The first time I had heard of the Freedom Riders was at this museum, a group of very brave passengers who deliberately rode on inter-state buses to contest those states who enforced segregation on these services. Due a decision by the US court, it was decided that inter-state passengers did not have to segregate, but in reality, they were forced to in some states.
This is a very dramatic recreation of the Greyhound bus, one of two buses (the other was operated by Trailways) that were heading from Washington DC to New Orleans. They were heading to Birmingham, but the Greyhound bus which was about an hour ahead pulled into the city of Anniston in Alabama. The occupants were attacked with the police refusing to intervene, other than to eventually escort the damaged bus to the city limits.
When the bus reached the city limits, it was attacked by mobs, many attached to the KKK, who slashed its tires and set fire to it. The occupants were nearly burned alive, but managed to flee the bus and were then attacked again by the mob. They then managed to get to Anniston Memorial Hospital where the medical staff weren’t keen to treat the freedom riders. Fearing that their hospital would be attacked if they helped them, the freedom riders were asked to leave, which they did.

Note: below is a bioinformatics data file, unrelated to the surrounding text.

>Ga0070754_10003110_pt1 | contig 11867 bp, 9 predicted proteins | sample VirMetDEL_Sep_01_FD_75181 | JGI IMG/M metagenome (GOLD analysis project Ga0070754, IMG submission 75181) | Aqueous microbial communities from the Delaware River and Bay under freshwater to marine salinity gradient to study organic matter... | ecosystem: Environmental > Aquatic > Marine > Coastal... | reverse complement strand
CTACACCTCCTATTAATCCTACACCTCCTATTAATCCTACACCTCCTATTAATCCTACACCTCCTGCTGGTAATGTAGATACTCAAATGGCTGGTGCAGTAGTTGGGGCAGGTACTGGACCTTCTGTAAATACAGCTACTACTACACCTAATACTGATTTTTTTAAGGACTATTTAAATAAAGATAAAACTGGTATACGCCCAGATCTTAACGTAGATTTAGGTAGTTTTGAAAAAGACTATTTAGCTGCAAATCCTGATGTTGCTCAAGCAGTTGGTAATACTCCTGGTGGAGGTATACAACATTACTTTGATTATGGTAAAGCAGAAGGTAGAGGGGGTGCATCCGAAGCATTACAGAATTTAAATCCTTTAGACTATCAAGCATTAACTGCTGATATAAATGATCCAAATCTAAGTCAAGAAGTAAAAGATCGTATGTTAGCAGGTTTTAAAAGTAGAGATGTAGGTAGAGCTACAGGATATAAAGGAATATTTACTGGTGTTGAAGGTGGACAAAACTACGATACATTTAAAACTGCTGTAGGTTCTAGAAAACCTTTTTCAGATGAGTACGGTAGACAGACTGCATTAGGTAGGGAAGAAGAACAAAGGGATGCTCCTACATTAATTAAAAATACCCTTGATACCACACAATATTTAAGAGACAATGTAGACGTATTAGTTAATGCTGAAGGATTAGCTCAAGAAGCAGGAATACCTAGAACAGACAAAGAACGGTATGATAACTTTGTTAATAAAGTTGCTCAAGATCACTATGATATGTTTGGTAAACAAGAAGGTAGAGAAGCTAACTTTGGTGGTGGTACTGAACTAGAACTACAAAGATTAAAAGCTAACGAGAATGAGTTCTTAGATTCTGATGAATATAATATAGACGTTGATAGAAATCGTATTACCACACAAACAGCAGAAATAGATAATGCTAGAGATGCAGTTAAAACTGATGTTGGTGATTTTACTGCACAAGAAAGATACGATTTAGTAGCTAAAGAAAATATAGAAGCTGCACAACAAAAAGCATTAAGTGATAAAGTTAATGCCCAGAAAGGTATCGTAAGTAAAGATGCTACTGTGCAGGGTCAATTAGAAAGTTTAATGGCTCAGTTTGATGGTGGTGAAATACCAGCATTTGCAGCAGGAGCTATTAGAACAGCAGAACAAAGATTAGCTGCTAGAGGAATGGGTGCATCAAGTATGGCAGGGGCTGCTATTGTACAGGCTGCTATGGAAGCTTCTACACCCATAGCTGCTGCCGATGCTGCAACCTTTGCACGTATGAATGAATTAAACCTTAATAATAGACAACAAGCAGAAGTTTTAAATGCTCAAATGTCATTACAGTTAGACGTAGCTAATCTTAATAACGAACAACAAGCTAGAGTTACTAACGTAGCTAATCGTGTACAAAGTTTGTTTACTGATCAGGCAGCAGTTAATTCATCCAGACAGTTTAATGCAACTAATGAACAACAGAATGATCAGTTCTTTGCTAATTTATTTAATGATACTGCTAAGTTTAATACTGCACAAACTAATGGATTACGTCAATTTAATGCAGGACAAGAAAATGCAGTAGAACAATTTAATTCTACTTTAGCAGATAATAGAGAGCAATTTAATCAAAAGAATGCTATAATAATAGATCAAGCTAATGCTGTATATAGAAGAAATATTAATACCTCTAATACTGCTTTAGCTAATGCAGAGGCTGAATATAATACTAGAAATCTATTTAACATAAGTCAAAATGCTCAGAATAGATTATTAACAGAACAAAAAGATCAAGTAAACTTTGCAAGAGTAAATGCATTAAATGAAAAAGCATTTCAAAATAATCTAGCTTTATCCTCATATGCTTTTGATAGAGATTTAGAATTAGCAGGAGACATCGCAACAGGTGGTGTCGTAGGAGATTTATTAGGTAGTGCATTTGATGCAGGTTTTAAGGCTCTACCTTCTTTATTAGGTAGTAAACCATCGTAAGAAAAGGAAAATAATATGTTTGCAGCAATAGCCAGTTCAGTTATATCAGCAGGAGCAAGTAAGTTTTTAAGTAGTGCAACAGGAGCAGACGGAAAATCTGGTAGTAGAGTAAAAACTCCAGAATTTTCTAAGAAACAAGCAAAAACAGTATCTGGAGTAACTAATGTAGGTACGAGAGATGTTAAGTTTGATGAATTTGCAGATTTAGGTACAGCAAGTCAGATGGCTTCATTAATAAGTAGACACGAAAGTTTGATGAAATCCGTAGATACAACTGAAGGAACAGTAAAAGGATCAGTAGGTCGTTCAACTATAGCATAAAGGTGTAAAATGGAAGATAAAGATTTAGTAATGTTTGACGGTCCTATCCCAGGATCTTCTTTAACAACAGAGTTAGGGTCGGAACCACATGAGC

The attacks shocked the United States, or at least a portion of it. Robert F. Kennedy, the US Attorney General, intervened to allow the Freedom Riders to continue their journey. He then distanced himself from the aims of the civil rights activists, saying he wouldn’t intervene in constitutional matters. Robert F Kennedy wanted the rides to end because they were embarrassing the United States and he urged the riders to “cool down”. James Farmer, one of the most important civil rights figures, replied “we have been cooling off for 350 years, and if we cooled off any more, we’d be in a deep freeze.”
Looking down on the bus, another powerful and troubling exhibit presented by the museum clearly with plenty of background information. As for the city of Anniston, it has seen its population fall every decade over the last half century and one organisation branded it the most dangerous city in Alabama.